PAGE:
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Thursday Morning Briefing: Biden faces attacks, fights back in combative debate

2020 Democratic debate

Democratic presidential front-runner Joe Biden came under heavy fire over healthcare, immigration and criminal justice reform, but fought back against a stage full of rivals eager to knock him off his perch during a contentious debate. Biden battled a wave of critics on the Detroit stage, from Senators Cory Booker and Kamala Harris to former Housing Secretary Julian Castro and New York Mayor Bill de Blasio, emerging relatively unbloodied. But minutes after Biden bungled his closing statement by telling voters to go to a campaign website that did not exist, a college student was using the URL for a spoof election bid.

Detroit-based General Motors emerged from two days of Democratic debates in its hometown largely unscathed as 2020 White House hopefuls largely passed up an opportunity to criticize it for significant job cuts in recent months. It had been bracing for searing attacks when Democrats descended on Detroit for the second round of debates on Tuesday and Wednesday. GM even sent out fact sheets to reporters touting the company’s U.S. employment and its $23 billion in investments in U.S. facilities since 2009.

Former President Barack Obama was not on the Democratic presidential candidate debate stage on Wednesday night, but he was omnipresent as 2020 hopefuls struggled with attacking the legacy of their party’s most popular member. Coming under heavy attack from more liberal, lower-polling candidates, front-runner Joe Biden frequently invoked Obama in his defense, the first black president, for whom he served as No. 2 for eight years.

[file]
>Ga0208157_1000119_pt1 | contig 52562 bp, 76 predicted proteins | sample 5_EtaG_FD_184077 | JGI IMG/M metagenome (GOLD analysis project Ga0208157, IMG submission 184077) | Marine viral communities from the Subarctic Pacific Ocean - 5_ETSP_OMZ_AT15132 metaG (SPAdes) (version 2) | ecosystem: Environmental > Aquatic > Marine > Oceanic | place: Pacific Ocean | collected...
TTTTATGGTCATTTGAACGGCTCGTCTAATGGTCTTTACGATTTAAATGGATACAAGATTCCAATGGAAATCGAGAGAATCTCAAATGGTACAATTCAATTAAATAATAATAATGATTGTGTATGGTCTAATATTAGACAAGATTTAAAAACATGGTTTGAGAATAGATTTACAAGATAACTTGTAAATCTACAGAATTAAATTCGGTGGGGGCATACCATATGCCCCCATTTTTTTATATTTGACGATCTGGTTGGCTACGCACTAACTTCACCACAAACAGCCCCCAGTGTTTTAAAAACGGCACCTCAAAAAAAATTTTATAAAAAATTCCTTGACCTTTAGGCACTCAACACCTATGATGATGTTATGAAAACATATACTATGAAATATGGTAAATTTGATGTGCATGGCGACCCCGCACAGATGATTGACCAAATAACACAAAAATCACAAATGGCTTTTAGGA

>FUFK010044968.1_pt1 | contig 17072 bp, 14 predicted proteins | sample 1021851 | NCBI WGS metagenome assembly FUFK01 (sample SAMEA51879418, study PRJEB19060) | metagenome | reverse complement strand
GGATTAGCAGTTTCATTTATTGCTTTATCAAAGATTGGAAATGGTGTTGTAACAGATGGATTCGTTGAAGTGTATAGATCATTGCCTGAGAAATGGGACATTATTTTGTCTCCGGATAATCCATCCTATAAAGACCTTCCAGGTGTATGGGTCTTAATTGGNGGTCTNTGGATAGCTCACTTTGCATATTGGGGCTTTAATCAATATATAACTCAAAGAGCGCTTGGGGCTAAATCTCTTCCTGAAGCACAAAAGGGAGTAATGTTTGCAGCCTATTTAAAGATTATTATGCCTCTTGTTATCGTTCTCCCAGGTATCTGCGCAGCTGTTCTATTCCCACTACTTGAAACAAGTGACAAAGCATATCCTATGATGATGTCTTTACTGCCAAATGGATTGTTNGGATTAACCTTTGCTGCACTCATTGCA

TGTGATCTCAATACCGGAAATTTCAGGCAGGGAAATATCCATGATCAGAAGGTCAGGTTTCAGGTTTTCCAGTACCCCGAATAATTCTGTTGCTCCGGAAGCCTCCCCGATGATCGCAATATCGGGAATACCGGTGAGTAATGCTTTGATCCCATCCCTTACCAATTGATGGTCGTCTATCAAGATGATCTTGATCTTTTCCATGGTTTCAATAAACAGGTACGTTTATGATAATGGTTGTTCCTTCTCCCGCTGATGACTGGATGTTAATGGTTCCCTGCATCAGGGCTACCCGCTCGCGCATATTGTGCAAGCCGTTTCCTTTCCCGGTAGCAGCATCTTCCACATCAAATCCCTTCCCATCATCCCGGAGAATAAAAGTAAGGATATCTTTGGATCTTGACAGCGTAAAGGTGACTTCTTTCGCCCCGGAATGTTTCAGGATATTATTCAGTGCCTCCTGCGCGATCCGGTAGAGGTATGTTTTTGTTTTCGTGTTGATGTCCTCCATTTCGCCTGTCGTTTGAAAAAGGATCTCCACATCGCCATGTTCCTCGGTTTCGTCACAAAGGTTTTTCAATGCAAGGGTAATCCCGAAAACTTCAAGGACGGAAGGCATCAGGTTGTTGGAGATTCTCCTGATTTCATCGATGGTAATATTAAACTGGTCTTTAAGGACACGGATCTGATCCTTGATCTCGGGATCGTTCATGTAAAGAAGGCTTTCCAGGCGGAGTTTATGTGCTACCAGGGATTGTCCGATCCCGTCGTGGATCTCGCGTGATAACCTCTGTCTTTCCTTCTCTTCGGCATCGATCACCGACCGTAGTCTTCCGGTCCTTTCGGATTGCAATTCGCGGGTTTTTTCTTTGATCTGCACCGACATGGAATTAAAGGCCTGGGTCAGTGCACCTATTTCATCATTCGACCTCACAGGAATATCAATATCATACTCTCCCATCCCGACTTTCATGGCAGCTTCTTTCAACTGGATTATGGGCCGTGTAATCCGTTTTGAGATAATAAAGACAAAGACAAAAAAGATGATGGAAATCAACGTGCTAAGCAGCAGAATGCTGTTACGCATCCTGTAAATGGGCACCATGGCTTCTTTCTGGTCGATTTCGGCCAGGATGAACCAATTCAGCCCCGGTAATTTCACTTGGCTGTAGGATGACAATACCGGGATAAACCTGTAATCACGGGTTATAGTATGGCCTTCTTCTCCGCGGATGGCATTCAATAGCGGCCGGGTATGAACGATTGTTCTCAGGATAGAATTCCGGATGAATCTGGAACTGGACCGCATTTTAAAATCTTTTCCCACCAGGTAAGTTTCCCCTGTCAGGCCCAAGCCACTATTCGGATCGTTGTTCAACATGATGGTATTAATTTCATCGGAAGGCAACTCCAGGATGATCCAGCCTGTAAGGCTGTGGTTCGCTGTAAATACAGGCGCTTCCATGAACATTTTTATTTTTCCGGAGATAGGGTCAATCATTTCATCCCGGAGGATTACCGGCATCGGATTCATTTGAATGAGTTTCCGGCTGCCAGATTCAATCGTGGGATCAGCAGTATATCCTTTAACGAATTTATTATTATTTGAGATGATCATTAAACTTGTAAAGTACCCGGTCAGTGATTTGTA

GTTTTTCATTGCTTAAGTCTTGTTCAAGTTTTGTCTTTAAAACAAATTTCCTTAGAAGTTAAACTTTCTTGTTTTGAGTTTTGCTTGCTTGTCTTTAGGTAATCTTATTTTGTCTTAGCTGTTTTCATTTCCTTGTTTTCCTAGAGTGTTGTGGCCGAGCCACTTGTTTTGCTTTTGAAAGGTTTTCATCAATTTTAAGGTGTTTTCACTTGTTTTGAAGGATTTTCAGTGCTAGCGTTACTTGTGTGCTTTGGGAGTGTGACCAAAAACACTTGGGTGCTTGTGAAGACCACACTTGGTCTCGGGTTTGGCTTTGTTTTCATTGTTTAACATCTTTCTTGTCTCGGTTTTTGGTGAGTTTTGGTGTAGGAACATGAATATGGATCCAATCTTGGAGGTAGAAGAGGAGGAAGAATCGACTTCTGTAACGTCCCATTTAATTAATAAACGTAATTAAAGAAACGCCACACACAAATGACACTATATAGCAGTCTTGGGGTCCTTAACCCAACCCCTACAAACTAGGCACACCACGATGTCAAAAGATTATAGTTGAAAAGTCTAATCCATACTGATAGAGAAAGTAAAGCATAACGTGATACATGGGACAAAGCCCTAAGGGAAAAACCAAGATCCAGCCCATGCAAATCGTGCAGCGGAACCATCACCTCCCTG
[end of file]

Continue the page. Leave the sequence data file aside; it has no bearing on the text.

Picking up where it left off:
After Trump described Maryland's largest city as "a disgusting, rat and rodent infested mess" and a "very dangerous & filthy place" last weekend, Baltimore resident Blondina Bean had mixed feelings about his tweets. Bean, whose 19-year-old son George Phillips was killed in a robbery attempt last year in Baltimore, said she was torn because she felt Trump was right about the majority-black city's high crime rate but wrong to use what she called racist language. "I agree with what he said, unfortunately. We should totally be in a state of emergency. I don't agree with his delivery. I look at him and think, 'Wow, do I really want this message from him?' Because his character has shown who he is," Bean said.

The Trump administration took a step toward allowing importation of medicines from Canada, an action the president has advocated as a way to bring cheaper prescription drugs to Americans, but the pharmaceutical industry was quick to resist the move. The Department of Health and Human Services said it and the Food and Drug Administration will propose a rule that will allow it to authorize states and other groups to pursue pilot projects related to importing drugs from Canada.

Secretary of State Mike Pompeo and China’s top diplomat Wang Yi met face-to-face for the first time this year and Wang said they discussed ways to promote China-U.S. ties despite “recent disturbances”. The words contrasted with the scorn Chinese officials have heaped on Pompeo recently, with U.S.-Chinese ties souring on multiple fronts, from a trade war to U.S. sanctions on Chinese telecoms giant Huawei to Taiwan and the South China Sea.